If a shock roils the Treasury market again, the Fed can use its playbook from March 2020 to deal with any emerging situation.
Of course, given today’s higher inflation, the Fed would not be enthused about adding dramatically to its balance sheet. But the market is aware that the Fed can intervene, and such measures could go a long way toward calming markets, if necessary. This response would only be a short-term solution, however, and not address the underlying structural concerns.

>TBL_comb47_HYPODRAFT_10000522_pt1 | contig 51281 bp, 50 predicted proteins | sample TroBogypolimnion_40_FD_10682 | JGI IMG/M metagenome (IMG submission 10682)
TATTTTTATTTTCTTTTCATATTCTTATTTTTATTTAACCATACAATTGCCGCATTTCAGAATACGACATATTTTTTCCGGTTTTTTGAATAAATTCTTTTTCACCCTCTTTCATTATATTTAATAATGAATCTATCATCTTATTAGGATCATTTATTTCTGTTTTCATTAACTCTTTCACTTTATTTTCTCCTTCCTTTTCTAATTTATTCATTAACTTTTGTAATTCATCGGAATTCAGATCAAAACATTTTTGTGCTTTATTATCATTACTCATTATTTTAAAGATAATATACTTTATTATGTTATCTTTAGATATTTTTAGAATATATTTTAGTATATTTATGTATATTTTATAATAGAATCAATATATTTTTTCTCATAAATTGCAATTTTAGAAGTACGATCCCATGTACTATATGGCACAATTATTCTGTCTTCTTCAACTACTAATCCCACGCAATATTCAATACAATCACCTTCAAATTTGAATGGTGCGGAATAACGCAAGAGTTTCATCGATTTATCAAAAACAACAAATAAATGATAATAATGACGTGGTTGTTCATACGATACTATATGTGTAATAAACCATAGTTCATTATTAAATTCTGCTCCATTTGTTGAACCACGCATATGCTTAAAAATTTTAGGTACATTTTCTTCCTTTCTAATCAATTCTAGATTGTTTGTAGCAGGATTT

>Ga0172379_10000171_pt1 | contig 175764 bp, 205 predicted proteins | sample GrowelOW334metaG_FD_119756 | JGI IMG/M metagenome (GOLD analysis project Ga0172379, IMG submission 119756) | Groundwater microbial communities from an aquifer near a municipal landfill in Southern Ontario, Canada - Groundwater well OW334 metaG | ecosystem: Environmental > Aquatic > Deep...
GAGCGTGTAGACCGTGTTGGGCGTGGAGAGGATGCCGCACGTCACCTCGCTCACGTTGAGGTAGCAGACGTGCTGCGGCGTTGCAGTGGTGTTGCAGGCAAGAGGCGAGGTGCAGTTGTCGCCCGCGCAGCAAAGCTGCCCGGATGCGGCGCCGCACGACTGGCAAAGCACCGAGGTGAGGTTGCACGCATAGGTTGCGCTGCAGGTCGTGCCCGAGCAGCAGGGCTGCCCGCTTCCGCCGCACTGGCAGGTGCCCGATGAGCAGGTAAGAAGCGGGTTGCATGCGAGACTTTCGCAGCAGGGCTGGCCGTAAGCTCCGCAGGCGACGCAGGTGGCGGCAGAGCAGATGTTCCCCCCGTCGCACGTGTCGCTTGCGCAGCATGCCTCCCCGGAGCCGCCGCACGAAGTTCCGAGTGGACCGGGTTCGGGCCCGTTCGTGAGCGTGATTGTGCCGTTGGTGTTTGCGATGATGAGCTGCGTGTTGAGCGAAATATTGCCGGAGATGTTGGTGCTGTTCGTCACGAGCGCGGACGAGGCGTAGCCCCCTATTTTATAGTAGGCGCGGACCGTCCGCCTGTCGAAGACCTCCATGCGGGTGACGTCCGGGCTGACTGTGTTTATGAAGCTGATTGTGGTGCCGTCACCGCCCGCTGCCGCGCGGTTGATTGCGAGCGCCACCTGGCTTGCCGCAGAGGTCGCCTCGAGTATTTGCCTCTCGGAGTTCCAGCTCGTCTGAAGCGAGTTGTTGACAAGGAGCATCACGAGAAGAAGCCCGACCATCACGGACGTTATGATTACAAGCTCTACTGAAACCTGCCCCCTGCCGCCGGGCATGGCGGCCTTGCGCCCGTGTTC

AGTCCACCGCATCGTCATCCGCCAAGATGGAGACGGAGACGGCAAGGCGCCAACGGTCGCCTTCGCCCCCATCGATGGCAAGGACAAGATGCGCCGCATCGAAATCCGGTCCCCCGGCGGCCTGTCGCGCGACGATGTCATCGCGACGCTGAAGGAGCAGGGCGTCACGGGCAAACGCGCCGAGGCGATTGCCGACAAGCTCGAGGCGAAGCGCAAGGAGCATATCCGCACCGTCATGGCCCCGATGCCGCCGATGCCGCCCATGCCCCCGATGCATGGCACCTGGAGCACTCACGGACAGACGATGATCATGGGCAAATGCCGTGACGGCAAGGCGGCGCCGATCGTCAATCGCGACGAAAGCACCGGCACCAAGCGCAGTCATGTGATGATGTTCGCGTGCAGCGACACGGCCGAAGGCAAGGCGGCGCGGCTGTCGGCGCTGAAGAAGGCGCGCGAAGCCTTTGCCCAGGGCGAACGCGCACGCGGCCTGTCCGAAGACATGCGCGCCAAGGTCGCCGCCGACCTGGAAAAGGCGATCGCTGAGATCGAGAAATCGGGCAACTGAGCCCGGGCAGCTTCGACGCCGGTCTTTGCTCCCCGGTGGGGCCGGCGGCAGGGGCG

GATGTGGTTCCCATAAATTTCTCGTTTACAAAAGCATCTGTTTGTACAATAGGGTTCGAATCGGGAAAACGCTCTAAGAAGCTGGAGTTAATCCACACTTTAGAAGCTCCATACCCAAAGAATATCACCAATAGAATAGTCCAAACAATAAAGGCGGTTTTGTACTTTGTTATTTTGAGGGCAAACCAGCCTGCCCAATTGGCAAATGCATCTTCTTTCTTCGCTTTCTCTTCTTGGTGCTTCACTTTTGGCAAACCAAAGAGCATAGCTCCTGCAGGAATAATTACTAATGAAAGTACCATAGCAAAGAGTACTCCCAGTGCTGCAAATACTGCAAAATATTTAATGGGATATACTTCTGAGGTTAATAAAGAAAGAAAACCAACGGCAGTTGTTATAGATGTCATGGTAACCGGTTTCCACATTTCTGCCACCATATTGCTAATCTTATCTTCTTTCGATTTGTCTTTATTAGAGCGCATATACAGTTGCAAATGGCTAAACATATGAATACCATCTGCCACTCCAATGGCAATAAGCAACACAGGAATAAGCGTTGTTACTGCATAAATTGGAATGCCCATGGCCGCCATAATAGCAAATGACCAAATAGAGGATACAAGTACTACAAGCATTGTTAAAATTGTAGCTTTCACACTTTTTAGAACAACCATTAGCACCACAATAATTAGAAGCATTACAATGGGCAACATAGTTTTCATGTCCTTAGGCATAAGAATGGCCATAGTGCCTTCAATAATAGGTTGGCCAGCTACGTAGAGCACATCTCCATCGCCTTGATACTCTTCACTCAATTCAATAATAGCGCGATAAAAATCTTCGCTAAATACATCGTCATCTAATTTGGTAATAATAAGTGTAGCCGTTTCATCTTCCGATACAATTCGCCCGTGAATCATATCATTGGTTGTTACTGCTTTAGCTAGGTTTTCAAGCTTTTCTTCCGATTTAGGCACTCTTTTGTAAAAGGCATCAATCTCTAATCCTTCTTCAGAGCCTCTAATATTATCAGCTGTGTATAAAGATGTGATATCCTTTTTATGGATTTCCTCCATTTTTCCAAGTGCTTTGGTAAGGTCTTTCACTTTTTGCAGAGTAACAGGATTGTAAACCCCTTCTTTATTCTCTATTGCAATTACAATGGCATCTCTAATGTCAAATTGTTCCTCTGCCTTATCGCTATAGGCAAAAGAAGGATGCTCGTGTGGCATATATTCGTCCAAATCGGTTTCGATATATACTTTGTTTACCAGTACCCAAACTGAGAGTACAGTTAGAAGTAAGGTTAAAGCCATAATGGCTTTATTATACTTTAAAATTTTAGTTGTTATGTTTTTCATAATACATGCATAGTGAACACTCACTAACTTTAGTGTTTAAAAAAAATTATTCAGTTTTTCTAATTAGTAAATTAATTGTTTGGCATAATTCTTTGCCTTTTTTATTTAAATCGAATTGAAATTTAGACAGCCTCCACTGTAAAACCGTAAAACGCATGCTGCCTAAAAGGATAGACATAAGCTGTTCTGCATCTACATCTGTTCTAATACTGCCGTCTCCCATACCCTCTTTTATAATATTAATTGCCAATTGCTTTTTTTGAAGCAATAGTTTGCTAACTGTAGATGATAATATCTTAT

For example, when illiquidity and volatility spiked to extreme levels earlier this year in the U.K., the Bank of England only needed to purchase $21 billion worth of gilts in September and October to help settle the market. The withdrawal of a proposed tax cut package and the selection of a new prime minister also led to greater calm.
Investors should also remember that even if the Treasury market suffers from structural challenges that contribute to greater volatility, Treasury bills, notes, and bonds—backed by the full faith and credit of the U.S. government—remain the most secure investment instruments in the world.